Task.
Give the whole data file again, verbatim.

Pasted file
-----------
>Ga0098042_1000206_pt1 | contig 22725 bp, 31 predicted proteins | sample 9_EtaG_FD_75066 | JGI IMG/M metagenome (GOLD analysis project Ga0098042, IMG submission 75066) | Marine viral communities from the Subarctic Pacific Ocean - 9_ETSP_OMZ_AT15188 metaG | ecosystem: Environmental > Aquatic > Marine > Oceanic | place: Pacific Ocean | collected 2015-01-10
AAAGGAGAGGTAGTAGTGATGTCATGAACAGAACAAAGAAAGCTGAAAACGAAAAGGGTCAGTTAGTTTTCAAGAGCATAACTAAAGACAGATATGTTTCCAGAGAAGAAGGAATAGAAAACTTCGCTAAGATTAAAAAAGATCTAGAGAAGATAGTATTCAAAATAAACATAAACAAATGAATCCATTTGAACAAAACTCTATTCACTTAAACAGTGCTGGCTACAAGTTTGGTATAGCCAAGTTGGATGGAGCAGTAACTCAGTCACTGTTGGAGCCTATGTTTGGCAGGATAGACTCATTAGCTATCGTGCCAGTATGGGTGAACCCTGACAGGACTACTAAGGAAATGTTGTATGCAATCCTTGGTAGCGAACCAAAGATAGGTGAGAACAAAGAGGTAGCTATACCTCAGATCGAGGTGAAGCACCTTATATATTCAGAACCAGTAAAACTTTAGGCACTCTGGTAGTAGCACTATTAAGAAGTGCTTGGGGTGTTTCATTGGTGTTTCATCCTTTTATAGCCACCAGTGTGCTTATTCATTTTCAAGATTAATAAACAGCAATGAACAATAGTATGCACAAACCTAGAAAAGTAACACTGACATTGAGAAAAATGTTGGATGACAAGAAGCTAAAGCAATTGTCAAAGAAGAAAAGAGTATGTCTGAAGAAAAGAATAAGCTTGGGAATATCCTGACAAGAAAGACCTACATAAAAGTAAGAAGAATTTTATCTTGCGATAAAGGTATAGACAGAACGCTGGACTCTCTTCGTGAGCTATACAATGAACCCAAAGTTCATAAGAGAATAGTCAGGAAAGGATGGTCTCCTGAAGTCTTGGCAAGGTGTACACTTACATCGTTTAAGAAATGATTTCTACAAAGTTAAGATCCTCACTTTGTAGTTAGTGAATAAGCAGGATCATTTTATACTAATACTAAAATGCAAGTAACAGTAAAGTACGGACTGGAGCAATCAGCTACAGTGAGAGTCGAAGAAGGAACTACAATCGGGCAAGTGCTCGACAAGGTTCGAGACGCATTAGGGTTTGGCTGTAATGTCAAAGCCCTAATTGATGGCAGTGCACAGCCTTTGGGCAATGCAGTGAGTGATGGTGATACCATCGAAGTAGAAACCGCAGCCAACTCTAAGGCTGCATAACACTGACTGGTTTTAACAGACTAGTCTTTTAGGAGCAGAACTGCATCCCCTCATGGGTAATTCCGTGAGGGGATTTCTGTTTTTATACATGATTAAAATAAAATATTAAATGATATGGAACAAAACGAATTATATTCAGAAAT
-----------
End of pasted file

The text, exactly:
>Ga0098042_1000206_pt1 | contig 22725 bp, 31 predicted proteins | sample 9_EtaG_FD_75066 | JGI IMG/M metagenome (GOLD analysis project Ga0098042, IMG submission 75066) | Marine viral communities from the Subarctic Pacific Ocean - 9_ETSP_OMZ_AT15188 metaG | ecosystem: Environmental > Aquatic > Marine > Oceanic | place: Pacific Ocean | collected 2015-01-10
AAAGGAGAGGTAGTAGTGATGTCATGAACAGAACAAAGAAAGCTGAAAACGAAAAGGGTCAGTTAGTTTTCAAGAGCATAACTAAAGACAGATATGTTTCCAGAGAAGAAGGAATAGAAAACTTCGCTAAGATTAAAAAAGATCTAGAGAAGATAGTATTCAAAATAAACATAAACAAATGAATCCATTTGAACAAAACTCTATTCACTTAAACAGTGCTGGCTACAAGTTTGGTATAGCCAAGTTGGATGGAGCAGTAACTCAGTCACTGTTGGAGCCTATGTTTGGCAGGATAGACTCATTAGCTATCGTGCCAGTATGGGTGAACCCTGACAGGACTACTAAGGAAATGTTGTATGCAATCCTTGGTAGCGAACCAAAGATAGGTGAGAACAAAGAGGTAGCTATACCTCAGATCGAGGTGAAGCACCTTATATATTCAGAACCAGTAAAACTTTAGGCACTCTGGTAGTAGCACTATTAAGAAGTGCTTGGGGTGTTTCATTGGTGTTTCATCCTTTTATAGCCACCAGTGTGCTTATTCATTTTCAAGATTAATAAACAGCAATGAACAATAGTATGCACAAACCTAGAAAAGTAACACTGACATTGAGAAAAATGTTGGATGACAAGAAGCTAAAGCAATTGTCAAAGAAGAAAAGAGTATGTCTGAAGAAAAGAATAAGCTTGGGAATATCCTGACAAGAAAGACCTACATAAAAGTAAGAAGAATTTTATCTTGCGATAAAGGTATAGACAGAACGCTGGACTCTCTTCGTGAGCTATACAATGAACCCAAAGTTCATAAGAGAATAGTCAGGAAAGGATGGTCTCCTGAAGTCTTGGCAAGGTGTACACTTACATCGTTTAAGAAATGATTTCTACAAAGTTAAGATCCTCACTTTGTAGTTAGTGAATAAGCAGGATCATTTTATACTAATACTAAAATGCAAGTAACAGTAAAGTACGGACTGGAGCAATCAGCTACAGTGAGAGTCGAAGAAGGAACTACAATCGGGCAAGTGCTCGACAAGGTTCGAGACGCATTAGGGTTTGGCTGTAATGTCAAAGCCCTAATTGATGGCAGTGCACAGCCTTTGGGCAATGCAGTGAGTGATGGTGATACCATCGAAGTAGAAACCGCAGCCAACTCTAAGGCTGCATAACACTGACTGGTTTTAACAGACTAGTCTTTTAGGAGCAGAACTGCATCCCCTCATGGGTAATTCCGTGAGGGGATTTCTGTTTTTATACATGATTAAAATAAAATATTAAATGATATGGAACAAAACGAATTATATTCAGAAAT